The Dow Jones Industrial Average rose 220 points, or 0.7% at the open. The S&P 500 gained 0.7%, while the Nasdaq Composite jumped 0.9%.

—Melodie Warner 

Biden team confident it can vaccinate 100 million people in 100 days

CNBC’s Meg Tirrell reports President-elect Joe Biden’s top health officials are confident the U.S. will have enough vaccines to meet his goal of inoculating 1 million people per day during his first 100 days in office.

—Melodie Warner 

Biden to block Trump’s plan to lift Europe, Brazil travel ban

President-elect Joe Biden will block an effort by outgoing President Donald Trump to rescind travel restrictions for most non-U.S. citizens visiting from Europe, the U.K. and Brazil. Airlines, devastated by the pandemic, have repeatedly asked the Trump administration to replace travel bans with pre-flight Covid testing.

Trump issued a proclamation late Monday that would lift the rules he put in place early in the pandemic, which were an effort to slow the spread of the virus. Less than an hour later, Biden’s incoming press secretary tweeted: “With the pandemic worsening, and more contagious variants emerging around the world, this is not the time to be lifting restrictions on international travel.”

Trump’s proclamation came less than a week after the U.S. said it would require travelers, including U.S. citizens, flying to the U.S. from abroad, to test negative for Covid-19 before flying. That requirement takes effect on Jan. 26 — the same day the travel restrictions would be lifted.

Leslie Josephs

UK hospitals use blockchain to track temperature of coronavirus vaccines

Two hospitals in the U.K. are using blockchain technology to help maintain the temperature of coronavirus vaccines before administering them to patients.

The National Health Service facilities are working with tech firms Everyware and Hedera Hashgraph on the initiative, which aims to keep a tamper-proof digital record of temperature-sensitive vaccines, like the ones developed by Pfizer and BioNTech. The hospitals would, in theory, be able to pick up on any irregularities in the storage of the vaccines before administering them to patients.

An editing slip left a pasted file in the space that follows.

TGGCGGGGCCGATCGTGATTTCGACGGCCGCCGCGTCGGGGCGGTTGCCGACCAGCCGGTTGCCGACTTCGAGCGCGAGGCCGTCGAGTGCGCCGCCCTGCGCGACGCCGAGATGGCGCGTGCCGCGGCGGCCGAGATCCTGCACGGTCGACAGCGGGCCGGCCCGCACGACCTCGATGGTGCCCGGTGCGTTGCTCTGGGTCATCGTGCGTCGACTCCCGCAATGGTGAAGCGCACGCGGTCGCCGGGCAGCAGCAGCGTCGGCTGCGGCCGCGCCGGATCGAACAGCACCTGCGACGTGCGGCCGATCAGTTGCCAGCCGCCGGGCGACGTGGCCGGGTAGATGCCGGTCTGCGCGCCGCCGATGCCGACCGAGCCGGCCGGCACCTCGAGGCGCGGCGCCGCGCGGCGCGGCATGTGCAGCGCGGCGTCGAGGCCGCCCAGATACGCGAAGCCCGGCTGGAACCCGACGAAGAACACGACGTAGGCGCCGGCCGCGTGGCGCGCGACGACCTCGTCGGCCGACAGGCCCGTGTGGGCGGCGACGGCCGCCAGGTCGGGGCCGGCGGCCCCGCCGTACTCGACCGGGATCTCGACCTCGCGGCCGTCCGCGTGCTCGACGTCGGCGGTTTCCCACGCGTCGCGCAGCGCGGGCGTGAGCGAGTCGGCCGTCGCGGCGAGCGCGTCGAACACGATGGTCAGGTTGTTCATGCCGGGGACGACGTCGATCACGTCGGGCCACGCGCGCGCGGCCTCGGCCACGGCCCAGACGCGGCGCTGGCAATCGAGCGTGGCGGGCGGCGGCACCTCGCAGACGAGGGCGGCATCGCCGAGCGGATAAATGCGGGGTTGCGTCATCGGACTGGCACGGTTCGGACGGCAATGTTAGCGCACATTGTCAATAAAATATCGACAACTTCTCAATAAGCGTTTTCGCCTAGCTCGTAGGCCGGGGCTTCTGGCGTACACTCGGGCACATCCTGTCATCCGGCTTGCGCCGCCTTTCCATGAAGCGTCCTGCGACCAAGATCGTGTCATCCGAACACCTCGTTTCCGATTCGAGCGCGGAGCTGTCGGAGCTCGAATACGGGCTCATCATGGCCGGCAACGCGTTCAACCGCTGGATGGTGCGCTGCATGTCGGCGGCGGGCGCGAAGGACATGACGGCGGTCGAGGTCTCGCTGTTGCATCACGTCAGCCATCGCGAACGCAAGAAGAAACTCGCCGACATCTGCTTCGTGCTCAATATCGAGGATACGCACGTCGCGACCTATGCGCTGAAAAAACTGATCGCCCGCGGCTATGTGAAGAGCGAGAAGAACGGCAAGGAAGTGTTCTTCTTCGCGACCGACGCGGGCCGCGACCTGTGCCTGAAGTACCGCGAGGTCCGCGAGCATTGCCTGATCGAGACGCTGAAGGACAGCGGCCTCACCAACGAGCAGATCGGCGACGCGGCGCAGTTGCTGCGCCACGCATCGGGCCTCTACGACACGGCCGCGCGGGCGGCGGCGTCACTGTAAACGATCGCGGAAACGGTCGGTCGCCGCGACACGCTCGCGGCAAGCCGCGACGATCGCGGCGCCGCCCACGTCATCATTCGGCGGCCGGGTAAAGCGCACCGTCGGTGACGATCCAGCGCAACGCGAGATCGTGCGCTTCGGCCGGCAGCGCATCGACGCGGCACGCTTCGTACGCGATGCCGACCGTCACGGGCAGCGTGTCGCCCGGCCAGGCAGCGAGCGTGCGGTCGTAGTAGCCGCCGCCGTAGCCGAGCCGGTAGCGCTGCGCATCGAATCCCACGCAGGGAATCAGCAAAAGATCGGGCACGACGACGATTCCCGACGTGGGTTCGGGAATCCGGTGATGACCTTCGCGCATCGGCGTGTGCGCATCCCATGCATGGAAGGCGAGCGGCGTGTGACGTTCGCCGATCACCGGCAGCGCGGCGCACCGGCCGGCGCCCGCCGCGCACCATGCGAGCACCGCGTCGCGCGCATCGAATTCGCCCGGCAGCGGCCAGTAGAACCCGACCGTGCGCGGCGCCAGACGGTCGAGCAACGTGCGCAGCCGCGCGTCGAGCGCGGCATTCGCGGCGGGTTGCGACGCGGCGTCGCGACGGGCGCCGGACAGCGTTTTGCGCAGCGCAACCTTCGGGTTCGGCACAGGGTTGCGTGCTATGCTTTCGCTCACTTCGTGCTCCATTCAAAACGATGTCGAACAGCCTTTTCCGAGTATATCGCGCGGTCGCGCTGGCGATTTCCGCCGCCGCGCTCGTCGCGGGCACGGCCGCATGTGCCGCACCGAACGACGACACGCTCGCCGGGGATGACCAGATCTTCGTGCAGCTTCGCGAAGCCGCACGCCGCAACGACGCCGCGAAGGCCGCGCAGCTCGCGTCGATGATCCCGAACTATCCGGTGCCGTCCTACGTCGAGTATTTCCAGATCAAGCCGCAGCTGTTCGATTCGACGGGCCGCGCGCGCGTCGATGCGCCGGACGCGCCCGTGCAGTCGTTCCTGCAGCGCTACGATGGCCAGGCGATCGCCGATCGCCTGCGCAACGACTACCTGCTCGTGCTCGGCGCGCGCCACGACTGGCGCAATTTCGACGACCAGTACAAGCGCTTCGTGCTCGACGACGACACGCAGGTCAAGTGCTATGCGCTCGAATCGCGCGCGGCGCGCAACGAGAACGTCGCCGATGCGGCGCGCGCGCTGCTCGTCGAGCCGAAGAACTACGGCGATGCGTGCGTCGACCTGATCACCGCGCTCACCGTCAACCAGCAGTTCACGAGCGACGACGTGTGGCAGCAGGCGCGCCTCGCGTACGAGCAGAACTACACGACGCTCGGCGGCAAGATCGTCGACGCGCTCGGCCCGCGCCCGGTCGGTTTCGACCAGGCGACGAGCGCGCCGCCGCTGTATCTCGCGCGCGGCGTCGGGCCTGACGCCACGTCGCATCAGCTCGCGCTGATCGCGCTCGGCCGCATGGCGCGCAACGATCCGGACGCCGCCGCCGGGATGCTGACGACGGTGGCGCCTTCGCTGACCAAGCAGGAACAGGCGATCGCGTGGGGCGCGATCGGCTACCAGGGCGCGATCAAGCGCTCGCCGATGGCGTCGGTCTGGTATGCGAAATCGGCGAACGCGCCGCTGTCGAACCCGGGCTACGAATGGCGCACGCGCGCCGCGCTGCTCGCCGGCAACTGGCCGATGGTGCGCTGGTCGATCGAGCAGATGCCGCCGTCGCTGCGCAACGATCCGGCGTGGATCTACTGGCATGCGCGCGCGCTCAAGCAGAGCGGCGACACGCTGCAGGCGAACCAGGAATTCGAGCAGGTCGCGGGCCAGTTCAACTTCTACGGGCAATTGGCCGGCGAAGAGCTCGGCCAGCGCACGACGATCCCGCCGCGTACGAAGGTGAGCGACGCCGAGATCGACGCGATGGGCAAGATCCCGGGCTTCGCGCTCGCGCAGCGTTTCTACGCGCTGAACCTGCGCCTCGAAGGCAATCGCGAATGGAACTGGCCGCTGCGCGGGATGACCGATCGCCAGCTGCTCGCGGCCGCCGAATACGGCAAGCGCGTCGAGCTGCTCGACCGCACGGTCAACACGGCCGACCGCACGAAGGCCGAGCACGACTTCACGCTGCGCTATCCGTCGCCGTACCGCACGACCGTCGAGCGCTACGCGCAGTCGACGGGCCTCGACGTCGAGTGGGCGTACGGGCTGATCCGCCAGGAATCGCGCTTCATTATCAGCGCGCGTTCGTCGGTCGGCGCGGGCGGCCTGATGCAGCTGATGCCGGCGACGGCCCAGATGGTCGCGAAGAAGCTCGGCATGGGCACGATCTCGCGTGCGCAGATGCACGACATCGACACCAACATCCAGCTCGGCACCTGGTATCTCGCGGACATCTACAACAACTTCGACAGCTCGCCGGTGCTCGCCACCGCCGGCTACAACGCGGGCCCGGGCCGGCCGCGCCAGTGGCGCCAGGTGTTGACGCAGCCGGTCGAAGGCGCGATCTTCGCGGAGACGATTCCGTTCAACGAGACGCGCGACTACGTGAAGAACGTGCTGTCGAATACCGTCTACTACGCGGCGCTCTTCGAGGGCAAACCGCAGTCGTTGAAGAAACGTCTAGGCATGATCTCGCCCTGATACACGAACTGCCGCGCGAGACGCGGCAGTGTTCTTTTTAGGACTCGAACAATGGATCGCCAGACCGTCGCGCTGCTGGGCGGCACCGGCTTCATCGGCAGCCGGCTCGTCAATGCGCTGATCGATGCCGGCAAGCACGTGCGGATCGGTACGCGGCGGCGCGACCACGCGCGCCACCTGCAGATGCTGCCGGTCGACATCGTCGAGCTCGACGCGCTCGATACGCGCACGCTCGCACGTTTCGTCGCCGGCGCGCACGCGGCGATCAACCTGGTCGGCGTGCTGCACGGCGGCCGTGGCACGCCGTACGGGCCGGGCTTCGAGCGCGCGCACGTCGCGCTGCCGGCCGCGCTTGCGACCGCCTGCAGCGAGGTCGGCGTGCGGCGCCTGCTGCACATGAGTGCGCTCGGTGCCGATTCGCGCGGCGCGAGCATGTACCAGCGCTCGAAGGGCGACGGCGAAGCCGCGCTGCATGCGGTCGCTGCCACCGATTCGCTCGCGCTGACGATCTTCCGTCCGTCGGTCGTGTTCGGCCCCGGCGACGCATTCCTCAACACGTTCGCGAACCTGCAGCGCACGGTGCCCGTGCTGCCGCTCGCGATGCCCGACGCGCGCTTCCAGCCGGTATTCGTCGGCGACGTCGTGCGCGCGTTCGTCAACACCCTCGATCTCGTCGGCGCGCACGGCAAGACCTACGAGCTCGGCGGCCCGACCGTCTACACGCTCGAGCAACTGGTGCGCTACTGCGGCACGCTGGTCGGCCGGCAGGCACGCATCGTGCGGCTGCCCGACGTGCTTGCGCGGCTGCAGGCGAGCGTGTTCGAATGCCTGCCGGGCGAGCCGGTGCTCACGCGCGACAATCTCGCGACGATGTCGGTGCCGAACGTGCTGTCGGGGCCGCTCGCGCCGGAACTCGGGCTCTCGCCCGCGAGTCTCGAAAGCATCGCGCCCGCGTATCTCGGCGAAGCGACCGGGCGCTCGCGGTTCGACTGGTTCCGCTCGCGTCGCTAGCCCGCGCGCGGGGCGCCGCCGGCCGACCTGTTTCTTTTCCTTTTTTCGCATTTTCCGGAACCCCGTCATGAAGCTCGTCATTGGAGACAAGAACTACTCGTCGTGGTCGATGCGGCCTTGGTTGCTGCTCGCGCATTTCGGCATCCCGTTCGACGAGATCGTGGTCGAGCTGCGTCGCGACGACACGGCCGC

Blockchain saw much hype back in 2017, as the value of cryptocurrencies like bitcoin skyrocketed. It led to several projects from major companies including IBM and Walmart, as well as governments, lured in by the promise of replacing various old, paper-based processes for record keeping. Now, it appears to have found a purpose in the fight against the Covid-19 pandemic.

—Ryan Browne

Germany identifies new Covid variant among 35 hospital patients

An ambulance stands behind snow in front of the entrance to the Garmisch-Partenkirchen Clinic’s emergency aid. A new variant of the coronavirus may have been discovered at the Garmisch-Partenkirchen hospital. Currently, samples are being examined at the Charite in Berlin, the hospital announced on Monday.

Angelika Warmuth | picture alliance | Getty Images

Germany is the latest country to discover a new mutation of the coronavirus, with a new variant identified among a group of hospital patients in an alpine town in Bavaria.

On Monday, hospital officials reported that an unknown variant of the coronavirus had been discovered among 35 patients at a hospital in Garmisch-Partenkirchen, southeast Germany.

The altered virus was found in 35 of 73 newly-infected people in the hospital, Bavarian news outlet BR24 reported Monday. Samples are now reportedly being examined at the Charité university hospital in Berlin.

Officials said the variant is different from recently discovered variants in the U.K. and South Africa and they do not know yet whether the variant makes the virus more transmissible, or more deadly. Variants found in Britain and South Africa are known to make the virus spread more easily but are not more dangerous.

Holly Ellyatt

Read CNBC’s previous live coverage here:

(Excerpt) Read more Here | 2021-01-19 09:21:00